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BPO and guests deliver an unanticipated treasure

This weekend's Buffalo Philharmonic Orchestra concert turned out to be one of those sleeper hits.

On the program are three of classical music's known quantities – Ravel's "Le Tombeau de Couperin," Mendelssohn's much-played Violin Concerto, and Mozart's Symphony No. 41, the "Jupiter." The guest soloist is French violinist Arnaud Sussman, and the guest conductor is Andre Raphel, music director of the Wheeling Symphony Orchestra in West Virginia. Neither is a household name. There was nothing, on the surface, to set the town abuzz.

Still a big crowd, all ages, turned out. And wisely so.

I would have hated to have missed this concert.

Raphel was clearly in charge from the word go. You sensed it. And it wasn't just that he sported the traditional tails. He and the orchestra treated that Ravel with panache and technical precision. The dance rhythms sparkled and every note was right where it should be. From the balcony it was a delight to see the musicians echoing each other. It was a little like watching a dance.

And speaking of dancing, Raphel was a bit of a dancer himself. His movements are very expressive and as a listener, you respond along with the orchestra.

Sussman, when he appeared for the Mendelssohn, complemented the conductor perfectly. The Mendelssohn sang.

Raphel and the orchestra ran a tight ship, and against that backdrop, Sussman played with accuracy and lightning-quick virtuosity. Feet planted apart, he leaned into the music. He radiated taut concentration. You could almost believe he was simply standing there with that quicksilver music just pouring through him.

When the color of the music changed, he would change position. Several times, thanks to Kleinhans Music Hall's acoustics, you could hear the soles of his shoes on the floor. Tap dancing, a friend joked at intermission. But it all increased the excitement. So much of this concerto depends on just the right staccato, just the right legato. Sussman carried it off brilliantly, and so did the orchestra musicians, individually and as a group. Raphel was able to handle the tempos in a way that built excitement. I have heard a lot of performances of this concerto, but none more enjoyable than this. The dynamic ending was followed by a long, standing ovation, and rightfully so. Bravi, tutti, as they say in the opera world. Magnificent, everyone.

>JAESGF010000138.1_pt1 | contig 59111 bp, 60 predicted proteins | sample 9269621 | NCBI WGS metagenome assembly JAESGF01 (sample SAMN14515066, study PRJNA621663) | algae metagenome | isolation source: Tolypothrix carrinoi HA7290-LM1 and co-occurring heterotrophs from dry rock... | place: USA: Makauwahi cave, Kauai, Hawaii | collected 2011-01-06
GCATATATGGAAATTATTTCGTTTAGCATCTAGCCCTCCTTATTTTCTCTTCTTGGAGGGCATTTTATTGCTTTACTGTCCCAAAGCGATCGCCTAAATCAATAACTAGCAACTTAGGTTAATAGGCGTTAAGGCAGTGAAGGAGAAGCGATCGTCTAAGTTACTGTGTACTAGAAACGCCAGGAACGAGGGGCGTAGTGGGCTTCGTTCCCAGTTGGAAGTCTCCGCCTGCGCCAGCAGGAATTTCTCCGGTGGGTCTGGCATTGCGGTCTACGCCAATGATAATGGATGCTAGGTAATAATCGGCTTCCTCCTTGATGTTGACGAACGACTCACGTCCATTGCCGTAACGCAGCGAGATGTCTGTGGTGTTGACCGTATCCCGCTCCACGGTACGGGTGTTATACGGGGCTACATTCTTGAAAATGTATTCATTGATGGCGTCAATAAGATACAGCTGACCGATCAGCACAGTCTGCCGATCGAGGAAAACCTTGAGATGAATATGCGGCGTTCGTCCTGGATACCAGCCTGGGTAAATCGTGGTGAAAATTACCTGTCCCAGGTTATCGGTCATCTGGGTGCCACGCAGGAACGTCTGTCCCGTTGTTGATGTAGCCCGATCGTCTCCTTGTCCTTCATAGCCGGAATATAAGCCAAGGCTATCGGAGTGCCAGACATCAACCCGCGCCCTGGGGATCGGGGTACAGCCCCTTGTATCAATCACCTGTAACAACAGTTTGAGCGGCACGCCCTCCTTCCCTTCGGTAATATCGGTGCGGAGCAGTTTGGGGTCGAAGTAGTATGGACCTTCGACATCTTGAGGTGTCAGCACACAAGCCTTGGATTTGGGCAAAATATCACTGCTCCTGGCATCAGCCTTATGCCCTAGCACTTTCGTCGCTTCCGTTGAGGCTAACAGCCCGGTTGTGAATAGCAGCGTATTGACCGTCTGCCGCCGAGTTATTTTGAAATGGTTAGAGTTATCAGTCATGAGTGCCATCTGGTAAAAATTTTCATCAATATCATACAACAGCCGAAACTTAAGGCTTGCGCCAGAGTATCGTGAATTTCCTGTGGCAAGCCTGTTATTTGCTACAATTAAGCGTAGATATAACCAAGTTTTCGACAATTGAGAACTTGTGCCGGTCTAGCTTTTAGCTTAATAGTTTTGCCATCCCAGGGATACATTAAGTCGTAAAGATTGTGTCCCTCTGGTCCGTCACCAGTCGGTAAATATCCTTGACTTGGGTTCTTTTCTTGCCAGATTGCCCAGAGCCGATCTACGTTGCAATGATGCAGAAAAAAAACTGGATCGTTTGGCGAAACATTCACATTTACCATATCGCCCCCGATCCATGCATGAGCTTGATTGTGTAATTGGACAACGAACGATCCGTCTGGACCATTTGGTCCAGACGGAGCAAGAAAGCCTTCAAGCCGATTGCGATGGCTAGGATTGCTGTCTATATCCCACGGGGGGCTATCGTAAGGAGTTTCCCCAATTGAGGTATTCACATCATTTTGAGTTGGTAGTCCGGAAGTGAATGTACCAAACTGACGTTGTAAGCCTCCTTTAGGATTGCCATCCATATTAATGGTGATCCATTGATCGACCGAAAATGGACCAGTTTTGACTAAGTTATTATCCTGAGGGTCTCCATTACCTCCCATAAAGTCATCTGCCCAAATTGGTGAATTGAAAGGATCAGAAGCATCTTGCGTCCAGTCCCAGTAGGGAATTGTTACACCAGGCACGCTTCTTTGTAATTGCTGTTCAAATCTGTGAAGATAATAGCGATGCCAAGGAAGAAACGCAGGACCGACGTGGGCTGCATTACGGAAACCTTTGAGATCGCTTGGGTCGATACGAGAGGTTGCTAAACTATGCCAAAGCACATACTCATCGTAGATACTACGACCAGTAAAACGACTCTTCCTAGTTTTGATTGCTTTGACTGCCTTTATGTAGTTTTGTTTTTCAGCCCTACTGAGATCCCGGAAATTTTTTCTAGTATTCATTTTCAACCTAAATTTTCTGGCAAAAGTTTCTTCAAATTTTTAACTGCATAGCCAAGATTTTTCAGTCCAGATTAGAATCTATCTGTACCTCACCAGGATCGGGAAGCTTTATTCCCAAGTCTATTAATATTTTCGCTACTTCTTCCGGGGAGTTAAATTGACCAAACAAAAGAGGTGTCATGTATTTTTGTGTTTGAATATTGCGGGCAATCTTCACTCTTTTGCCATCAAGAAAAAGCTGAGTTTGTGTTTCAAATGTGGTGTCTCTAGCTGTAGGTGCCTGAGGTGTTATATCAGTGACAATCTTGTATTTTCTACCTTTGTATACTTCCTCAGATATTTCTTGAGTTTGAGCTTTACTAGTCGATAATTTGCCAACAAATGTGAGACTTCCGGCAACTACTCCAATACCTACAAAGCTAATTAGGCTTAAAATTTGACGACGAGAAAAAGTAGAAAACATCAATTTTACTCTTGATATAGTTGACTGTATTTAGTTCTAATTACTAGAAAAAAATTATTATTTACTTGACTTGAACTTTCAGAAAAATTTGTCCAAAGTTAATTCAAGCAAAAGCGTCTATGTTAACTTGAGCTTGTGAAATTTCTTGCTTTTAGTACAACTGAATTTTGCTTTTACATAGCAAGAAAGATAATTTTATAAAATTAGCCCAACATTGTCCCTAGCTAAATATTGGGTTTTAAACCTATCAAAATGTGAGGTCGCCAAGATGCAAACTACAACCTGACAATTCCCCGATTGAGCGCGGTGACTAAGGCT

Mozart's "Jupiter" followed intermission. It was too bad that the orchestra was pared back, even when done in the name of authenticity. No one would dream of cutting back an orchestra for Beethoven's Fifth Symphony, and the "Jupiter" isn't far from that, chronologically or in spirit.

And after hearing Raphel conducting the work, I would like to see what he would do with this symphony given larger forces. As it was, he and the cut-back orchestra played the daylights out of the "Jupiter." They gave it drive and precision and might.

Raphel chose good tempos. The slow movement wasn't too fast. It was heartfelt. And the last movement wasn't too slow. The conductor's feeling showed overtly in his wide, evocative gestures. I imagine that people hearing this symphony for the first time would be able to keep their bearings just by watching him. I envy those people.

As in the Mendelssohn, Raphel could kick things up a notch when the music demanded. When the finale got around to that final fugue, you felt the excitement. It's like a fireworks display – one theme, then another, then another.

It must be a challenge for the musicians – it was sweet to hear them, before the concert, practicing the various themes. But it's an equal challenge for the audience. How do you get your mind around this? Raphel wound it up with a flourish and the audience cheered and cheered.

I have to say, I loved this audience. Like the musicians, the listeners were in the zone. There was tremendous silence and concentration throughout the concert, everyone in the hall breathing together, absorbing the music. It was a wonderful evening.

The concert repeats at 2:30 p.m. Dec. 3.

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